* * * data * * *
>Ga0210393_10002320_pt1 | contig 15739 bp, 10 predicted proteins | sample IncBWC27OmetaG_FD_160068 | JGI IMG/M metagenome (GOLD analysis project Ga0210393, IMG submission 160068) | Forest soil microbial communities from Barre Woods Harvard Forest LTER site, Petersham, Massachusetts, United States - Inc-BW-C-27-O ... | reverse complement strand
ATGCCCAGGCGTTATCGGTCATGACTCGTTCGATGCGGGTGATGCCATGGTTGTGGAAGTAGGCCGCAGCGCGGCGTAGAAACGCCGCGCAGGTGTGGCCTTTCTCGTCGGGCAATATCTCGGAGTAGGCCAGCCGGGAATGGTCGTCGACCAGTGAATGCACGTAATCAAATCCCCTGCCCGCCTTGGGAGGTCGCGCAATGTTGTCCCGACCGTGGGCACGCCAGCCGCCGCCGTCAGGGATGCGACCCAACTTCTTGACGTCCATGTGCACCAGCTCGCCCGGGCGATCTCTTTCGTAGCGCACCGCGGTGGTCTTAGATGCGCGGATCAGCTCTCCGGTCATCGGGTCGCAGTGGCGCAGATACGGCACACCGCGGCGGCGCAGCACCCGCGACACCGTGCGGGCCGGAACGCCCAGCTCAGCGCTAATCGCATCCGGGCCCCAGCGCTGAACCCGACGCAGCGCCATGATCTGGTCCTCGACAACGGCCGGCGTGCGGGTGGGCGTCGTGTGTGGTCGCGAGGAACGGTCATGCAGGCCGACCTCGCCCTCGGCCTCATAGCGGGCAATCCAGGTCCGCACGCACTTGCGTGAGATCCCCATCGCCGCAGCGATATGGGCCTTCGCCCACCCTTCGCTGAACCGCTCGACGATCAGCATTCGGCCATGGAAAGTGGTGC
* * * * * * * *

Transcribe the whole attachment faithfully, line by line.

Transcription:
>Ga0210393_10002320_pt1 | contig 15739 bp, 10 predicted proteins | sample IncBWC27OmetaG_FD_160068 | JGI IMG/M metagenome (GOLD analysis project Ga0210393, IMG submission 160068) | Forest soil microbial communities from Barre Woods Harvard Forest LTER site, Petersham, Massachusetts, United States - Inc-BW-C-27-O ... | reverse complement strand
ATGCCCAGGCGTTATCGGTCATGACTCGTTCGATGCGGGTGATGCCATGGTTGTGGAAGTAGGCCGCAGCGCGGCGTAGAAACGCCGCGCAGGTGTGGCCTTTCTCGTCGGGCAATATCTCGGAGTAGGCCAGCCGGGAATGGTCGTCGACCAGTGAATGCACGTAATCAAATCCCCTGCCCGCCTTGGGAGGTCGCGCAATGTTGTCCCGACCGTGGGCACGCCAGCCGCCGCCGTCAGGGATGCGACCCAACTTCTTGACGTCCATGTGCACCAGCTCGCCCGGGCGATCTCTTTCGTAGCGCACCGCGGTGGTCTTAGATGCGCGGATCAGCTCTCCGGTCATCGGGTCGCAGTGGCGCAGATACGGCACACCGCGGCGGCGCAGCACCCGCGACACCGTGCGGGCCGGAACGCCCAGCTCAGCGCTAATCGCATCCGGGCCCCAGCGCTGAACCCGACGCAGCGCCATGATCTGGTCCTCGACAACGGCCGGCGTGCGGGTGGGCGTCGTGTGTGGTCGCGAGGAACGGTCATGCAGGCCGACCTCGCCCTCGGCCTCATAGCGGGCAATCCAGGTCCGCACGCACTTGCGTGAGATCCCCATCGCCGCAGCGATATGGGCCTTCGCCCACCCTTCGCTGAACCGCTCGACGATCAGCATTCGGCCATGGAAAGTGGTGC